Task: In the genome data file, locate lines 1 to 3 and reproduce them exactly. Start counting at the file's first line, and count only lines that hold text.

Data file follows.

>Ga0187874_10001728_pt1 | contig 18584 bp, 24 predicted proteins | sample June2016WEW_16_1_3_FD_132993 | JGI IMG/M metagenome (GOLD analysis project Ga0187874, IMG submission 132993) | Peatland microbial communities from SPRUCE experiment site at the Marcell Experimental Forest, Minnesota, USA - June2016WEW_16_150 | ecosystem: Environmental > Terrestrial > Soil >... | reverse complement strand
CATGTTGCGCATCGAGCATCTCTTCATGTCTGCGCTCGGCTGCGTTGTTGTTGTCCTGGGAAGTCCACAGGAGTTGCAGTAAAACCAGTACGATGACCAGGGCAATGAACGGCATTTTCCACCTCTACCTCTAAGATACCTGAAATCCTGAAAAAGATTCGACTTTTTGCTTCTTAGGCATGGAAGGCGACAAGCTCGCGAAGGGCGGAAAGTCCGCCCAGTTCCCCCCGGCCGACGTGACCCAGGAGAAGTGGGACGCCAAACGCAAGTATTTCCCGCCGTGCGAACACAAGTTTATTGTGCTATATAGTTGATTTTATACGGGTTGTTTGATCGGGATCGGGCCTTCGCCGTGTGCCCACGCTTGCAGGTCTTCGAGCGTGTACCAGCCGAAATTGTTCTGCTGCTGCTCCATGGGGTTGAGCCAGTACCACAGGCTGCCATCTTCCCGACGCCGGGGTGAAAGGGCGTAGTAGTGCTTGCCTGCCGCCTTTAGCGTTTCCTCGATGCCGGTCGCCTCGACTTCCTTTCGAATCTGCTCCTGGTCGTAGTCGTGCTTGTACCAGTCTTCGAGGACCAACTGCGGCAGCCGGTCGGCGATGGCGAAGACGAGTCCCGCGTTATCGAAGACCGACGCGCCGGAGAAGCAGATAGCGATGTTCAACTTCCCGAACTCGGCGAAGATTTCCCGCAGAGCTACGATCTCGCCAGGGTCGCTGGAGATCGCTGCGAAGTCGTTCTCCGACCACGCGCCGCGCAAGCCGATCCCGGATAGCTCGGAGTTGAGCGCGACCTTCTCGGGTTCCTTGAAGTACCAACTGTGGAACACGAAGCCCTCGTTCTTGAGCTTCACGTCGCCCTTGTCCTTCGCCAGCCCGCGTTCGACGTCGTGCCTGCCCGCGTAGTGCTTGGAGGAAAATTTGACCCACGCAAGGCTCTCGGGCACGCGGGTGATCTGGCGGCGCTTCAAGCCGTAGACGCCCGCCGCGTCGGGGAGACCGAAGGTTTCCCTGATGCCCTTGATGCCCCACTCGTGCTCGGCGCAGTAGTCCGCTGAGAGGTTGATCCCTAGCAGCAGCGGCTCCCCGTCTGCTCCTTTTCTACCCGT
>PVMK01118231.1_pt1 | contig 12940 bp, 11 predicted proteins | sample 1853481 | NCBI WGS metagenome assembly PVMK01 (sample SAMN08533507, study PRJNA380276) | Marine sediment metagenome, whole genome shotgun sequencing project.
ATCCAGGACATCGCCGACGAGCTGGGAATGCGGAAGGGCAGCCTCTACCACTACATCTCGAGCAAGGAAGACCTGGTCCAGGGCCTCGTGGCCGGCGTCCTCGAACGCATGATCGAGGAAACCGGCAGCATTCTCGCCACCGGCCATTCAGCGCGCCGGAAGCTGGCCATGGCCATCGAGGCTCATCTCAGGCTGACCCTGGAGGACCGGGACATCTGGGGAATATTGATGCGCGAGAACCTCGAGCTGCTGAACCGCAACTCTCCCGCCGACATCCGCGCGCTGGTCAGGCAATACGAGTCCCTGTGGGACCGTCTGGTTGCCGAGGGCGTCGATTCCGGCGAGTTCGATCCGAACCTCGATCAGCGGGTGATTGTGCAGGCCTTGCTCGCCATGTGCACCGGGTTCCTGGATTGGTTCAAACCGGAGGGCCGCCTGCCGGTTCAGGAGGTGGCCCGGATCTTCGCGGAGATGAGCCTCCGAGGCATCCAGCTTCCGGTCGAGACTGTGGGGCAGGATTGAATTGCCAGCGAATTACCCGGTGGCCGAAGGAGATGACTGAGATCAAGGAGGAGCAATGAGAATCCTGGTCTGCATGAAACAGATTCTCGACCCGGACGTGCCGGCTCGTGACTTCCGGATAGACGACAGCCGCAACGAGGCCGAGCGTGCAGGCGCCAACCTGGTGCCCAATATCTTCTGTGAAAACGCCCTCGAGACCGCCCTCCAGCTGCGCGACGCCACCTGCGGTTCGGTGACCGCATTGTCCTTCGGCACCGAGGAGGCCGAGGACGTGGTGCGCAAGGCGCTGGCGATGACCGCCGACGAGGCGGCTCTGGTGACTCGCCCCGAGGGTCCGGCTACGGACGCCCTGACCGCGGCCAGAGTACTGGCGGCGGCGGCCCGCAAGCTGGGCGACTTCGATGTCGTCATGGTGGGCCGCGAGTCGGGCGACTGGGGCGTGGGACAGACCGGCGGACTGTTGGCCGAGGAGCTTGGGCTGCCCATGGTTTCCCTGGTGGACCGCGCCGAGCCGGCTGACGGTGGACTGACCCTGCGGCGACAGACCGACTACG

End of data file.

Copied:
>Ga0187874_10001728_pt1 | contig 18584 bp, 24 predicted proteins | sample June2016WEW_16_1_3_FD_132993 | JGI IMG/M metagenome (GOLD analysis project Ga0187874, IMG submission 132993) | Peatland microbial communities from SPRUCE experiment site at the Marcell Experimental Forest, Minnesota, USA - June2016WEW_16_150 | ecosystem: Environmental > Terrestrial > Soil >... | reverse complement strand
CATGTTGCGCATCGAGCATCTCTTCATGTCTGCGCTCGGCTGCGTTGTTGTTGTCCTGGGAAGTCCACAGGAGTTGCAGTAAAACCAGTACGATGACCAGGGCAATGAACGGCATTTTCCACCTCTACCTCTAAGATACCTGAAATCCTGAAAAAGATTCGACTTTTTGCTTCTTAGGCATGGAAGGCGACAAGCTCGCGAAGGGCGGAAAGTCCGCCCAGTTCCCCCCGGCCGACGTGACCCAGGAGAAGTGGGACGCCAAACGCAAGTATTTCCCGCCGTGCGAACACAAGTTTATTGTGCTATATAGTTGATTTTATACGGGTTGTTTGATCGGGATCGGGCCTTCGCCGTGTGCCCACGCTTGCAGGTCTTCGAGCGTGTACCAGCCGAAATTGTTCTGCTGCTGCTCCATGGGGTTGAGCCAGTACCACAGGCTGCCATCTTCCCGACGCCGGGGTGAAAGGGCGTAGTAGTGCTTGCCTGCCGCCTTTAGCGTTTCCTCGATGCCGGTCGCCTCGACTTCCTTTCGAATCTGCTCCTGGTCGTAGTCGTGCTTGTACCAGTCTTCGAGGACCAACTGCGGCAGCCGGTCGGCGATGGCGAAGACGAGTCCCGCGTTATCGAAGACCGACGCGCCGGAGAAGCAGATAGCGATGTTCAACTTCCCGAACTCGGCGAAGATTTCCCGCAGAGCTACGATCTCGCCAGGGTCGCTGGAGATCGCTGCGAAGTCGTTCTCCGACCACGCGCCGCGCAAGCCGATCCCGGATAGCTCGGAGTTGAGCGCGACCTTCTCGGGTTCCTTGAAGTACCAACTGTGGAACACGAAGCCCTCGTTCTTGAGCTTCACGTCGCCCTTGTCCTTCGCCAGCCCGCGTTCGACGTCGTGCCTGCCCGCGTAGTGCTTGGAGGAAAATTTGACCCACGCAAGGCTCTCGGGCACGCGGGTGATCTGGCGGCGCTTCAAGCCGTAGACGCCCGCCGCGTCGGGGAGACCGAAGGTTTCCCTGATGCCCTTGATGCCCCACTCGTGCTCGGCGCAGTAGTCCGCTGAGAGGTTGATCCCTAGCAGCAGCGGCTCCCCGTCTGCTCCTTTTCTACCCGT
>PVMK01118231.1_pt1 | contig 12940 bp, 11 predicted proteins | sample 1853481 | NCBI WGS metagenome assembly PVMK01 (sample SAMN08533507, study PRJNA380276) | Marine sediment metagenome, whole genome shotgun sequencing project.